Take the 2-minute tour ×
Stack Overflow is a question and answer site for professional and enthusiast programmers. It's 100% free, no registration required.

I try to print size_t by casting to unsigned long (as suggested in the book "C programming a modern approach) like the following:

printf("size:%lu, bsize:%lu", (unsigned long)size, (unsigned long)bsize);
printf("size:%lu, bsize:%lu", ((unsigned long)size), ((unsigned long)bsize));

The first line would give me warning (gcc):

warning: format '%lu' expects argument of type 'long unsigned int', but argument 2 has type 'size_t' [-Wformat]

What's the difference between the first line and the second line? All I did was putting extra parenthesis, what exactly does that do?

I know I can use "%z" but this problem bugs me.

share|improve this question
3  
Your error message does not relate to your example, check your example program. –  ouah Jun 16 '13 at 11:20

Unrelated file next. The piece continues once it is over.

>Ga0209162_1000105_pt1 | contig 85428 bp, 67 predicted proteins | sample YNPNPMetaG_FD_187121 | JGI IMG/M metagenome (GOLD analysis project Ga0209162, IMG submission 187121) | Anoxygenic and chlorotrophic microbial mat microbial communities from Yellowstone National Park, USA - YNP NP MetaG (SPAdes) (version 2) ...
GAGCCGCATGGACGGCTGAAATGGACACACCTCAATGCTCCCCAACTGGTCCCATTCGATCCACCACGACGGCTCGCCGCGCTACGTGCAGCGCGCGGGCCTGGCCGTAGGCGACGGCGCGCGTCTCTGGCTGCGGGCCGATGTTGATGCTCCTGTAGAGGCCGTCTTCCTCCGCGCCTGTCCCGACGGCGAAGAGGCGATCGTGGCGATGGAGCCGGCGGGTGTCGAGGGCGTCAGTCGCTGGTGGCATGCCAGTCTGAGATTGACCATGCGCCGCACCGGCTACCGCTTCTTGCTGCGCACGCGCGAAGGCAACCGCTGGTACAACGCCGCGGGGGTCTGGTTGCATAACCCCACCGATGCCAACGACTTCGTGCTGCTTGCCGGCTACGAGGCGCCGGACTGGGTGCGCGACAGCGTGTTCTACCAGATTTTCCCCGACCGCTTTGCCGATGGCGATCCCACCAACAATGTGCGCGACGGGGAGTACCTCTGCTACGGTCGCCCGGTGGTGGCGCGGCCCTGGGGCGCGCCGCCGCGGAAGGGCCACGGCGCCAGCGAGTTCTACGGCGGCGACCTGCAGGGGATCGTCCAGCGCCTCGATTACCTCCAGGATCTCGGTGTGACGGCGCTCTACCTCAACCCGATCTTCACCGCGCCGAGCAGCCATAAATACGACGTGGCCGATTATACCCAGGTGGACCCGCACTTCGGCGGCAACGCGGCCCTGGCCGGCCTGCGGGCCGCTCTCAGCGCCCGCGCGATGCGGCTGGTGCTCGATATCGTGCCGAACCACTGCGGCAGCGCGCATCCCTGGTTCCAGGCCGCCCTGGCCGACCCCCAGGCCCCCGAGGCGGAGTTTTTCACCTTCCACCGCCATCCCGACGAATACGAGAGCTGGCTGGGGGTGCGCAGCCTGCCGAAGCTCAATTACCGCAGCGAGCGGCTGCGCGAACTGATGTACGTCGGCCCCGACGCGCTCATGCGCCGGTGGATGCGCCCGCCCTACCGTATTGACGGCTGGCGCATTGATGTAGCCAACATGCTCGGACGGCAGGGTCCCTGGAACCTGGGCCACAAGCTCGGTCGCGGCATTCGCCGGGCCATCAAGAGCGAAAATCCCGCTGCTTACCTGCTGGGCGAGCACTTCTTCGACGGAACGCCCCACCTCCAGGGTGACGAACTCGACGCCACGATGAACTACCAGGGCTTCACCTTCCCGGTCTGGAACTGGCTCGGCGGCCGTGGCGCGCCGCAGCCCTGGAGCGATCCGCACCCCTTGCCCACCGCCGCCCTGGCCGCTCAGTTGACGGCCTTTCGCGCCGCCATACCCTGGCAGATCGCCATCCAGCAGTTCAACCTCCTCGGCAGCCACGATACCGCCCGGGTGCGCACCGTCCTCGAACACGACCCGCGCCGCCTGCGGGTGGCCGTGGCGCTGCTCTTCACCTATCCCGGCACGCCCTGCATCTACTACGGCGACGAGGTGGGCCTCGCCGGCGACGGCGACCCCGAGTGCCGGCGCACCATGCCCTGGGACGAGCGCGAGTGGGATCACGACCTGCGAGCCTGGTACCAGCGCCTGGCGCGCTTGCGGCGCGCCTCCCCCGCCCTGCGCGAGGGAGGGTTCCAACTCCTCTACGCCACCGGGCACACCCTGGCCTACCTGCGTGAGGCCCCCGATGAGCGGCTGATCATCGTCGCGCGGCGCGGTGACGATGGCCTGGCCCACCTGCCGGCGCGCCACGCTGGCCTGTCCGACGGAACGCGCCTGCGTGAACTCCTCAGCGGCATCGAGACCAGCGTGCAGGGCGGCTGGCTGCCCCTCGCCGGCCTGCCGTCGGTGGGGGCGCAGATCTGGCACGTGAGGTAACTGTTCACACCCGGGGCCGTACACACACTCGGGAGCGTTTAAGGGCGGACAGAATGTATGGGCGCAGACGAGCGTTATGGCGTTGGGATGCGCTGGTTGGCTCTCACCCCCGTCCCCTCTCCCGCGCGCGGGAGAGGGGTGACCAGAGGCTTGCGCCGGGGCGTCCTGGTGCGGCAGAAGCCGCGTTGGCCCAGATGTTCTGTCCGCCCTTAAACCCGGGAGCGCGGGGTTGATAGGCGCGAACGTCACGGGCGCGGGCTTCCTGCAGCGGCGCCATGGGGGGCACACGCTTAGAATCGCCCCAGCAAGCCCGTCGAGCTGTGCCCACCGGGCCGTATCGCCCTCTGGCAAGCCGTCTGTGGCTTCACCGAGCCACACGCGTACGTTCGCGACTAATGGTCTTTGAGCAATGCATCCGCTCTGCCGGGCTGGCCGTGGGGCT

Why don't you cast it in int ? Or you could use the %zu format. Casts should be avoided as much as possible. –  Mathuin Jun 16 '13 at 11:28
    
On a 32bit OS size_t most likely is an unsigned int. –  alk Jun 16 '13 at 11:32
1  
Works fine: ideone.com/JBszdh –  jxh Jun 16 '13 at 12:06
    
ok maybe I do have some macro which mess it up let me check. –  huggie Jun 16 '13 at 13:04
add comment

1 Answer

up vote 2 down vote accepted

Assuming there are no ugly #defines around

printf("size:%lu, bsize:%lu", (unsigned long)size, (unsigned long)bsize);

and

printf("size:%lu, bsize:%lu", ((unsigned long)size), ((unsigned long)bsize));

are equivalent.

And therefore they shall result in the same code/warnings/errors.

If they don't, there is something broken.

share|improve this answer
    
OK maybe it is some silly macro I haven't figure it out yet, but a simple example work just fine. Thanks. –  huggie Jun 16 '13 at 13:07
add comment

Your Answer

 
discard

By posting your answer, you agree to the privacy policy and terms of service.

Not the answer you're looking for? Browse other questions tagged or ask your own question.